[Milton-L] KJV in NYTimes

Hannibal Hamlin hamlin.hannibal at gmail.com
Mon Jan 10 17:45:31 EST 2011

My first response isn't exactly Milton-related, but Klinkenborg is
wrongabout the KJV style in both respects. The KJV is oftern strikingly
Latinate, more so than Tyndale certainly. Some of the best examples are in
the Pauline epistles. And it's also an extremely literal translation, as the
translators themselves announce, aiming to reproduce as closely as possible,
word for word, the original Hebrew and Greek.

I suppose to Miltonize this email, I could raise the question of whether the
very Latinity of the KJV (at times) might have appealed to the exceptionally
Latinate Milton? But then I wonder if Milton himself was quite as Latinate
as is sometimes made out? It seems to me he can go Saxon when he needs to,
and that the dynamic between Saxon and Latin in the poems can sometimes be
to interesting effect.


On Mon, Jan 10, 2011 at 5:36 PM, Nancy Charlton <nbcharlton at comcast.net>wrote:

> http://www.nytimes.com/2011/01/09/opinion/09sun3.html?nl=todaysheadlines&emc=tha211
> This is the URL for a short and gracious appraisal of the place the King
> James Bible holds in literature and culture. The author Verlyn Klinkenborg,
> concludes:  "Its words are almost never Latinate, and its rhythms are never
> hampered by the literalism that afflicts other translations."
> I've started and erased half a dozen sentences commenting on this and
> trying to bring it deliberately into the purview of Milton studies, but the
> most original thing I can think of, and I don't recall it ever being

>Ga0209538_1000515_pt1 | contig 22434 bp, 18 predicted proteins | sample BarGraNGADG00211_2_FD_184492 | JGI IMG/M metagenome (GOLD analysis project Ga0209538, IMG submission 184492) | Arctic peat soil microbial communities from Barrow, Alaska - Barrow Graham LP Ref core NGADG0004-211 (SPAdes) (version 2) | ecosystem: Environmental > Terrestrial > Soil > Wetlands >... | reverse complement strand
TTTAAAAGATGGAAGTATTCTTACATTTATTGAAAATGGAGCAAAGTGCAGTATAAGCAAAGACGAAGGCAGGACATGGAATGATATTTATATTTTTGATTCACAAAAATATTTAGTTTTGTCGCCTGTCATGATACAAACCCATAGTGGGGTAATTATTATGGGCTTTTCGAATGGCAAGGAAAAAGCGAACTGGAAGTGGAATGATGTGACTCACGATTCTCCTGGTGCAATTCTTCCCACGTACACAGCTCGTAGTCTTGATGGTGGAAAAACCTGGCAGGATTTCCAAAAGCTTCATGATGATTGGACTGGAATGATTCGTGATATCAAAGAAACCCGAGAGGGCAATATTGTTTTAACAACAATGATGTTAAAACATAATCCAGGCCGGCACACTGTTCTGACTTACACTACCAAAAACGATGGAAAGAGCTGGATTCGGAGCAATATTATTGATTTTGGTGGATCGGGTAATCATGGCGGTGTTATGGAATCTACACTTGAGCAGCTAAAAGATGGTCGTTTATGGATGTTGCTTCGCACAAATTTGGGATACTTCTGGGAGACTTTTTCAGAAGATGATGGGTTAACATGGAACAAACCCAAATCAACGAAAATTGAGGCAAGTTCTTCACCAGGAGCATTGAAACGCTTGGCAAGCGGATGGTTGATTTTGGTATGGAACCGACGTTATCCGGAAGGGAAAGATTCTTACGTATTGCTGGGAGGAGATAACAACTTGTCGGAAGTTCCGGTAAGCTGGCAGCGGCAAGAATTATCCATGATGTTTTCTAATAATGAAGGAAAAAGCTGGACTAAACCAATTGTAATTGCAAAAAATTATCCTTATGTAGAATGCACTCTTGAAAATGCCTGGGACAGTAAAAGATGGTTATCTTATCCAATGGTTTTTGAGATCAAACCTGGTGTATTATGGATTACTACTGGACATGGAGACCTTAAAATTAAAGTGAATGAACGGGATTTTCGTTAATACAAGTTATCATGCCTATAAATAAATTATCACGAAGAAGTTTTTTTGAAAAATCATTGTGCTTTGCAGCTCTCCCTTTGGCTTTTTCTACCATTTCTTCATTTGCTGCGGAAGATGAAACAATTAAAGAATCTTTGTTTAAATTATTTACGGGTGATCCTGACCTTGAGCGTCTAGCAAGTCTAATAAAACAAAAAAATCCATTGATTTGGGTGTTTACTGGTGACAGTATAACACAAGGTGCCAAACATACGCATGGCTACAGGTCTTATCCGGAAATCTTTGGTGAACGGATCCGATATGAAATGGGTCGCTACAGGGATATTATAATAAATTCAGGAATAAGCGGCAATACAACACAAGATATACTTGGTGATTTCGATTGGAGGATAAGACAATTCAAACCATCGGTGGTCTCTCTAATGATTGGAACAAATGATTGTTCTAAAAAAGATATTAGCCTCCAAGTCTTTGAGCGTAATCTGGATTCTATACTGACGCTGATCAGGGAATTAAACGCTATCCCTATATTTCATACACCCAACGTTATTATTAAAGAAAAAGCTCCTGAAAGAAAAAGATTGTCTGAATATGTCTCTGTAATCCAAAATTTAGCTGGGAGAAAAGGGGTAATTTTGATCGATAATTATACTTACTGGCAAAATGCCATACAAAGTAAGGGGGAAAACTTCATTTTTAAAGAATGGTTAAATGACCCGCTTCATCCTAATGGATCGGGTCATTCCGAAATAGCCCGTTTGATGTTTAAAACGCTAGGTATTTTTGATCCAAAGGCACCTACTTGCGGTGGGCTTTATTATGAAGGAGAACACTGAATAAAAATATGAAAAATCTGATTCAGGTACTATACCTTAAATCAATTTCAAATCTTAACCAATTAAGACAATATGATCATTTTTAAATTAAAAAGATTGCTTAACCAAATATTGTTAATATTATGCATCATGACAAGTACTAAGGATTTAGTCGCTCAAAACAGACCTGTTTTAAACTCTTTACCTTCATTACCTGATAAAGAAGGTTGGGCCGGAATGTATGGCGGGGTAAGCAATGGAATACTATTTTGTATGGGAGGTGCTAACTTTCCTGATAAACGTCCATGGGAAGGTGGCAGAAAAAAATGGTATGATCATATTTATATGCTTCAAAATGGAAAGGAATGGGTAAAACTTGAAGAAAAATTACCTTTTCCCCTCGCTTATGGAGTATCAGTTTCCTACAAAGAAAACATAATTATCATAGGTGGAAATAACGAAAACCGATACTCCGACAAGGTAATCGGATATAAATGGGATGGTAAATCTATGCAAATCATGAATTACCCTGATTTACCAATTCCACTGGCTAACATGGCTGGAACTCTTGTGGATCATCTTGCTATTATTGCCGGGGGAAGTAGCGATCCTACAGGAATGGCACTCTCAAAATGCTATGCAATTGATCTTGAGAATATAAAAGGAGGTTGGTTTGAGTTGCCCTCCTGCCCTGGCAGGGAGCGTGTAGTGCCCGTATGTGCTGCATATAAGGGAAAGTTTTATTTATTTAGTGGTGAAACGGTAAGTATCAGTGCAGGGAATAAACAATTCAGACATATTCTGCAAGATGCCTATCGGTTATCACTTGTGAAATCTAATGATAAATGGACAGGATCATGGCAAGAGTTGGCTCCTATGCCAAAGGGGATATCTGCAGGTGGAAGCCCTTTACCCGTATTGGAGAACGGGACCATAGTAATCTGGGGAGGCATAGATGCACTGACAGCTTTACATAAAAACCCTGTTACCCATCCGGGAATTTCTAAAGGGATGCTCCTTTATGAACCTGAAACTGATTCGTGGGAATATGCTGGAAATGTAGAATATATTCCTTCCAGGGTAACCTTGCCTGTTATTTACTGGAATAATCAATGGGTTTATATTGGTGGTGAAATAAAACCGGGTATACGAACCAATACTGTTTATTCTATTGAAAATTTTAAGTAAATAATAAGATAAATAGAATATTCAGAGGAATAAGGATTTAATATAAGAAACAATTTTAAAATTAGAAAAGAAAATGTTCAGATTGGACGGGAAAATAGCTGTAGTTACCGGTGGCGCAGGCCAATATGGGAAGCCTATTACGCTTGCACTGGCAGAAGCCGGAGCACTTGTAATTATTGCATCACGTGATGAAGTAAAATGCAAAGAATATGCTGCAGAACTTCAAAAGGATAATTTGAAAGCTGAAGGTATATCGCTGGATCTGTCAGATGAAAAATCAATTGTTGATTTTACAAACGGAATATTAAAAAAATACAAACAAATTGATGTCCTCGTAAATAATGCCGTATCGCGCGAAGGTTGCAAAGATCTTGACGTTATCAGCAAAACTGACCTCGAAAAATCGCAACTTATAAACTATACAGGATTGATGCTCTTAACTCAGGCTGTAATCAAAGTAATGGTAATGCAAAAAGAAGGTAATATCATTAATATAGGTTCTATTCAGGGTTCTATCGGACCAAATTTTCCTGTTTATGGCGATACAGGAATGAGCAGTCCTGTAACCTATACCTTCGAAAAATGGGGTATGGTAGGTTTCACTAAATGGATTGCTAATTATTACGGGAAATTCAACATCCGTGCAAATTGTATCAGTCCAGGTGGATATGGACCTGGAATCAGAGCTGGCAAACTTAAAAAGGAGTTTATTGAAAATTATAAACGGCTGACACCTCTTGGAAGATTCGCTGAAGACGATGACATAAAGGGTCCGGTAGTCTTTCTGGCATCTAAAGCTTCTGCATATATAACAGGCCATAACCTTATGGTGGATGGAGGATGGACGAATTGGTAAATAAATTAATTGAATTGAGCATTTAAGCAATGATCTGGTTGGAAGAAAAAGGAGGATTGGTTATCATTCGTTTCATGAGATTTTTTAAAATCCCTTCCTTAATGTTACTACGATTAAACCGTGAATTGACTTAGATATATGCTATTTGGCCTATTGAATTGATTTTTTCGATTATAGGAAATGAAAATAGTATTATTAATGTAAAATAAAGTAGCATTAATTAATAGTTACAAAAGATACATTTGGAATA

> discussed here, is the question of verbal antiquity and archaism in Milton's
> works.
> Many in our day are as ill-equipped as Tyndale's ploughboy to take on, say,
> PL XI.385-422, but few would not be touched by "...took their solitary way"
> or "Earth felt the wound." Milton was generally aware of himself as the
> author or narrator or any piece, but he was never preoccupied with his own
> responses. This he has in common with the Bible narrations and even where
> the poet pours out his soul and describes  physiological effects ("I wept")
> still focus on the reason ("...when I remembered Zion.")
> Would this be worth a discussion, or a study?
> Nancy Charlton
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Hannibal Hamlin
Associate Professor of English
Editor, Reformation
Organizer, The King James Bible and its Cultural Afterlife
The Ohio State University
164 West 17th Ave., 421 Denney Hall
Columbus, OH 43210-1340
hamlin.22 at osu.edu/
hamlin.hannibal at gmail.com
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